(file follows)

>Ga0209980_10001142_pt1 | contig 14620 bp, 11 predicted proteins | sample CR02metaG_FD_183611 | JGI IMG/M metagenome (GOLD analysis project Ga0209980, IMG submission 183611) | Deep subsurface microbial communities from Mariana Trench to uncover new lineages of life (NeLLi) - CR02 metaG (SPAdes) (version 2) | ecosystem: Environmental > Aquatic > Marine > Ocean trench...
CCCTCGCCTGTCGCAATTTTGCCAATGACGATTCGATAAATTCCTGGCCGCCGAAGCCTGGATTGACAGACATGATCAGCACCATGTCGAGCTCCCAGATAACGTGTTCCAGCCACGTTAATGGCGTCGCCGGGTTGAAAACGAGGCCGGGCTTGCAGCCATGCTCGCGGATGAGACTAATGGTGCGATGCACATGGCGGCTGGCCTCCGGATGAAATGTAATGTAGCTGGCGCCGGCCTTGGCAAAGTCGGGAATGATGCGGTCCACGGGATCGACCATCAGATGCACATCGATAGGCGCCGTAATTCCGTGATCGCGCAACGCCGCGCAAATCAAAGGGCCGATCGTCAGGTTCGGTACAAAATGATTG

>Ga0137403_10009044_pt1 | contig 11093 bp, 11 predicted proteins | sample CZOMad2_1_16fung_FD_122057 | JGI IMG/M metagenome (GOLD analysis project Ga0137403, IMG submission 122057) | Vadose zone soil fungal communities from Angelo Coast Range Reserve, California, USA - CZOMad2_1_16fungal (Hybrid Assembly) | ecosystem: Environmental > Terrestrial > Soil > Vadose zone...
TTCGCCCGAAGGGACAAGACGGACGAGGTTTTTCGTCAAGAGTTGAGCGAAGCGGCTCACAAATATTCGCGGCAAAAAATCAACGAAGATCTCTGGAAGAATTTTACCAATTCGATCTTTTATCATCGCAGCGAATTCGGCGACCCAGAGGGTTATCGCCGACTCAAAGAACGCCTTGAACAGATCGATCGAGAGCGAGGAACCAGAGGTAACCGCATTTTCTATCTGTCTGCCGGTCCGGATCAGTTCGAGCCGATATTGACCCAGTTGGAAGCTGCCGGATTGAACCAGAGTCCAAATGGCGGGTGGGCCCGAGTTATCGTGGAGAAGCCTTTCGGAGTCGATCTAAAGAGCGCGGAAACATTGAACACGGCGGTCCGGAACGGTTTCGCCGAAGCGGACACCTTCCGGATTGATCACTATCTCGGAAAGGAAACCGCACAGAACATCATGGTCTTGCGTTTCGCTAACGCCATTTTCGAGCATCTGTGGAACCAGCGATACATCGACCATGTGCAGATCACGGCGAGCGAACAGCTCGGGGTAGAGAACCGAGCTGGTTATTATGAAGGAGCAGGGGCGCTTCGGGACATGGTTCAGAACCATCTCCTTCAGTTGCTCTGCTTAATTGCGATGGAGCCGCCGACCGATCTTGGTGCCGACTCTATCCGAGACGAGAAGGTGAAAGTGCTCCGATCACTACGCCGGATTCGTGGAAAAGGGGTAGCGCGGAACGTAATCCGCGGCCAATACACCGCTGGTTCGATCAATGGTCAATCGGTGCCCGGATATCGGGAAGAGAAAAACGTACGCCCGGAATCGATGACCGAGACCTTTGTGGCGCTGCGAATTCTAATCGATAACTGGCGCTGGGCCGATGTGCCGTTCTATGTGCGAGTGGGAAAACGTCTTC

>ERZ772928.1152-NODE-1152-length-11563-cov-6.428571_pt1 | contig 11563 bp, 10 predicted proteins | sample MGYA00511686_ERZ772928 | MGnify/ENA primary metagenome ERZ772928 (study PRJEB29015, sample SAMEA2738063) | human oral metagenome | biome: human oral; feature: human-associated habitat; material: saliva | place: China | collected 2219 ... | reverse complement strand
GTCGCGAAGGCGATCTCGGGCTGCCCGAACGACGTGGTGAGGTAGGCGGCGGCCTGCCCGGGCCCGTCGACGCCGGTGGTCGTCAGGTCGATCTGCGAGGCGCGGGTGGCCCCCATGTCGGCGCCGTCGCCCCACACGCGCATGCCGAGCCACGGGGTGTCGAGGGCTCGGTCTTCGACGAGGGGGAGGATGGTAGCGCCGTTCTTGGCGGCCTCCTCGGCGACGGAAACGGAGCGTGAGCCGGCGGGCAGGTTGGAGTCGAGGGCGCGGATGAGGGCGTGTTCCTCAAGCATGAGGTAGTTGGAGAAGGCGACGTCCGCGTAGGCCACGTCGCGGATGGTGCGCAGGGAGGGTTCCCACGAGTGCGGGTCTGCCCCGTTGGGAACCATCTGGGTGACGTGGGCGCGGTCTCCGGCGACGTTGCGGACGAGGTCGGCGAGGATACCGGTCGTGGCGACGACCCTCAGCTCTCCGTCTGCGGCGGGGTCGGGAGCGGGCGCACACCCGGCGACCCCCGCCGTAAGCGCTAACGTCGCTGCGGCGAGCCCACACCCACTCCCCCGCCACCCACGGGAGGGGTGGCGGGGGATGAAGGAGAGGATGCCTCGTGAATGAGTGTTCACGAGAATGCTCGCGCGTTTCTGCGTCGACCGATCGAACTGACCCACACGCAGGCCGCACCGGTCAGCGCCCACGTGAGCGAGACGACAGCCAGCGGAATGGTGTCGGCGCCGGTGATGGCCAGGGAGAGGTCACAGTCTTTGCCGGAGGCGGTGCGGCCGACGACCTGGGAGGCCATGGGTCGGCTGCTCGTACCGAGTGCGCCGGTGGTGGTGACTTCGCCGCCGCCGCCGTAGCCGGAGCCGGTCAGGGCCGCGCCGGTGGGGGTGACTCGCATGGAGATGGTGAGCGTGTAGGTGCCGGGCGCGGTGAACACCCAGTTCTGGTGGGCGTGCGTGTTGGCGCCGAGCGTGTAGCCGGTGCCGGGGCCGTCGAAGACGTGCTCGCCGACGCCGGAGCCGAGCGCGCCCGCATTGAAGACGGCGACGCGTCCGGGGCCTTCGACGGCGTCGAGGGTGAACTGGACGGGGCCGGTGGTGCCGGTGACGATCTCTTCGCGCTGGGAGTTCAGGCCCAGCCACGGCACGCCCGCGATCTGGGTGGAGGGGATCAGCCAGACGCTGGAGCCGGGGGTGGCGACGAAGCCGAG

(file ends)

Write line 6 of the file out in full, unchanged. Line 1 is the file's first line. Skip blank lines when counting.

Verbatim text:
GTCGCGAAGGCGATCTCGGGCTGCCCGAACGACGTGGTGAGGTAGGCGGCGGCCTGCCCGGGCCCGTCGACGCCGGTGGTCGTCAGGTCGATCTGCGAGGCGCGGGTGGCCCCCATGTCGGCGCCGTCGCCCCACACGCGCATGCCGAGCCACGGGGTGTCGAGGGCTCGGTCTTCGACGAGGGGGAGGATGGTAGCGCCGTTCTTGGCGGCCTCCTCGGCGACGGAAACGGAGCGTGAGCCGGCGGGCAGGTTGGAGTCGAGGGCGCGGATGAGGGCGTGTTCCTCAAGCATGAGGTAGTTGGAGAAGGCGACGTCCGCGTAGGCCACGTCGCGGATGGTGCGCAGGGAGGGTTCCCACGAGTGCGGGTCTGCCCCGTTGGGAACCATCTGGGTGACGTGGGCGCGGTCTCCGGCGACGTTGCGGACGAGGTCGGCGAGGATACCGGTCGTGGCGACGACCCTCAGCTCTCCGTCTGCGGCGGGGTCGGGAGCGGGCGCACACCCGGCGACCCCCGCCGTAAGCGCTAACGTCGCTGCGGCGAGCCCACACCCACTCCCCCGCCACCCACGGGAGGGGTGGCGGGGGATGAAGGAGAGGATGCCTCGTGAATGAGTGTTCACGAGAATGCTCGCGCGTTTCTGCGTCGACCGATCGAACTGACCCACACGCAGGCCGCACCGGTCAGCGCCCACGTGAGCGAGACGACAGCCAGCGGAATGGTGTCGGCGCCGGTGATGGCCAGGGAGAGGTCACAGTCTTTGCCGGAGGCGGTGCGGCCGACGACCTGGGAGGCCATGGGTCGGCTGCTCGTACCGAGTGCGCCGGTGGTGGTGACTTCGCCGCCGCCGCCGTAGCCGGAGCCGGTCAGGGCCGCGCCGGTGGGGGTGACTCGCATGGAGATGGTGAGCGTGTAGGTGCCGGGCGCGGTGAACACCCAGTTCTGGTGGGCGTGCGTGTTGGCGCCGAGCGTGTAGCCGGTGCCGGGGCCGTCGAAGACGTGCTCGCCGACGCCGGAGCCGAGCGCGCCCGCATTGAAGACGGCGACGCGTCCGGGGCCTTCGACGGCGTCGAGGGTGAACTGGACGGGGCCGGTGGTGCCGGTGACGATCTCTTCGCGCTGGGAGTTCAGGCCCAGCCACGGCACGCCCGCGATCTGGGTGGAGGGGATCAGCCAGACGCTGGAGCCGGGGGTGGCGACGAAGCCGAG